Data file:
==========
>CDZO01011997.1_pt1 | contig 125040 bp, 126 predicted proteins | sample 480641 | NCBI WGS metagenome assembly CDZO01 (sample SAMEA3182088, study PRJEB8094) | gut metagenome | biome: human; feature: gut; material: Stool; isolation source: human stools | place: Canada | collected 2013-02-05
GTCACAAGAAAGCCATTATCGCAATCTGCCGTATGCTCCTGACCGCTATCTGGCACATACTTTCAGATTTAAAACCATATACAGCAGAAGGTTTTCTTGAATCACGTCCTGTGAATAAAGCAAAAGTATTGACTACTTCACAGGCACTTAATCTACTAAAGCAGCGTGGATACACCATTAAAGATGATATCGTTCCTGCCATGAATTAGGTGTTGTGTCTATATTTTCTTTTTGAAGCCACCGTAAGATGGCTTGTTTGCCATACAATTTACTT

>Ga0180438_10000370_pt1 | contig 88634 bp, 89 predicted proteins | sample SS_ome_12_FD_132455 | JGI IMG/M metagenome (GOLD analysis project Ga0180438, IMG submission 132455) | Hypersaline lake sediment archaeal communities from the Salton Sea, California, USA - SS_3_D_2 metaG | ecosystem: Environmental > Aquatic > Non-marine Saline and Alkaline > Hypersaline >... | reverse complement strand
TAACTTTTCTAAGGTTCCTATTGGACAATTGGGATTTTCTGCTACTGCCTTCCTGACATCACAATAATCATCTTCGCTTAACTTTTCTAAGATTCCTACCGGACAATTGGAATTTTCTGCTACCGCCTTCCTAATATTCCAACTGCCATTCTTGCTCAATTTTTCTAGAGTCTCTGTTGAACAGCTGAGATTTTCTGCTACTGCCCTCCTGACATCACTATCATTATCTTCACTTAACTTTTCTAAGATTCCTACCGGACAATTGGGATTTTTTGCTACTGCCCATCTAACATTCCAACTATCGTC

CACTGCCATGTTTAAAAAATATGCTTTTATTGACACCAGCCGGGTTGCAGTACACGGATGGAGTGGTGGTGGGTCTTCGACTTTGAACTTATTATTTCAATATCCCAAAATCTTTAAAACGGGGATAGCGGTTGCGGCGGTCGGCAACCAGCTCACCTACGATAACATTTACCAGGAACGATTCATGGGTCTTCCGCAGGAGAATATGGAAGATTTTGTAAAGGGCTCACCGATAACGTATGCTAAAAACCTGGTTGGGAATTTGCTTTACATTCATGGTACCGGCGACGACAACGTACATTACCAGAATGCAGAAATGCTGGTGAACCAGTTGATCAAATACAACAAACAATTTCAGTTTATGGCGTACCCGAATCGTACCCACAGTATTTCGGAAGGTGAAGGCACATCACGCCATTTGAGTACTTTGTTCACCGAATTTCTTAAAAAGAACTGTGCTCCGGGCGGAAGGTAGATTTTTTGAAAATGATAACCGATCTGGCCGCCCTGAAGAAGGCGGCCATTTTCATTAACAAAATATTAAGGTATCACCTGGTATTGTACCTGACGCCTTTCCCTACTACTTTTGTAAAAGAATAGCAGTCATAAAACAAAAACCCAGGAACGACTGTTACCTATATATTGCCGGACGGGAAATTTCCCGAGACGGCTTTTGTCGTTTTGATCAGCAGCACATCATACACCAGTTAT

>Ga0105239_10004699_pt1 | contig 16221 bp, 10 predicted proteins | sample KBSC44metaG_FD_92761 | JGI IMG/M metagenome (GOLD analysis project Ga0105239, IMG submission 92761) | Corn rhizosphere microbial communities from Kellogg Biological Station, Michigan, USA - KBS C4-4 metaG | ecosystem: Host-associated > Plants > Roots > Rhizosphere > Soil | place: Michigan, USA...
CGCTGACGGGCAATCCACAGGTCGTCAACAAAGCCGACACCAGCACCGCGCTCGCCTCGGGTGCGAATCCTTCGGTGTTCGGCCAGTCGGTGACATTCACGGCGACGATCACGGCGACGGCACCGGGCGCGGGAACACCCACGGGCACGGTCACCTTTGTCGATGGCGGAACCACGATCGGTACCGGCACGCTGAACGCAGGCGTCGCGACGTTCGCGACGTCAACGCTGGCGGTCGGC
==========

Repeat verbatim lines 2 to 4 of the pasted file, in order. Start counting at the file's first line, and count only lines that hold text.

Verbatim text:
GTCACAAGAAAGCCATTATCGCAATCTGCCGTATGCTCCTGACCGCTATCTGGCACATACTTTCAGATTTAAAACCATATACAGCAGAAGGTTTTCTTGAATCACGTCCTGTGAATAAAGCAAAAGTATTGACTACTTCACAGGCACTTAATCTACTAAAGCAGCGTGGATACACCATTAAAGATGATATCGTTCCTGCCATGAATTAGGTGTTGTGTCTATATTTTCTTTTTGAAGCCACCGTAAGATGGCTTGTTTGCCATACAATTTACTT

>Ga0180438_10000370_pt1 | contig 88634 bp, 89 predicted proteins | sample SS_ome_12_FD_132455 | JGI IMG/M metagenome (GOLD analysis project Ga0180438, IMG submission 132455) | Hypersaline lake sediment archaeal communities from the Salton Sea, California, USA - SS_3_D_2 metaG | ecosystem: Environmental > Aquatic > Non-marine Saline and Alkaline > Hypersaline >... | reverse complement strand
TAACTTTTCTAAGGTTCCTATTGGACAATTGGGATTTTCTGCTACTGCCTTCCTGACATCACAATAATCATCTTCGCTTAACTTTTCTAAGATTCCTACCGGACAATTGGAATTTTCTGCTACCGCCTTCCTAATATTCCAACTGCCATTCTTGCTCAATTTTTCTAGAGTCTCTGTTGAACAGCTGAGATTTTCTGCTACTGCCCTCCTGACATCACTATCATTATCTTCACTTAACTTTTCTAAGATTCCTACCGGACAATTGGGATTTTTTGCTACTGCCCATCTAACATTCCAACTATCGTC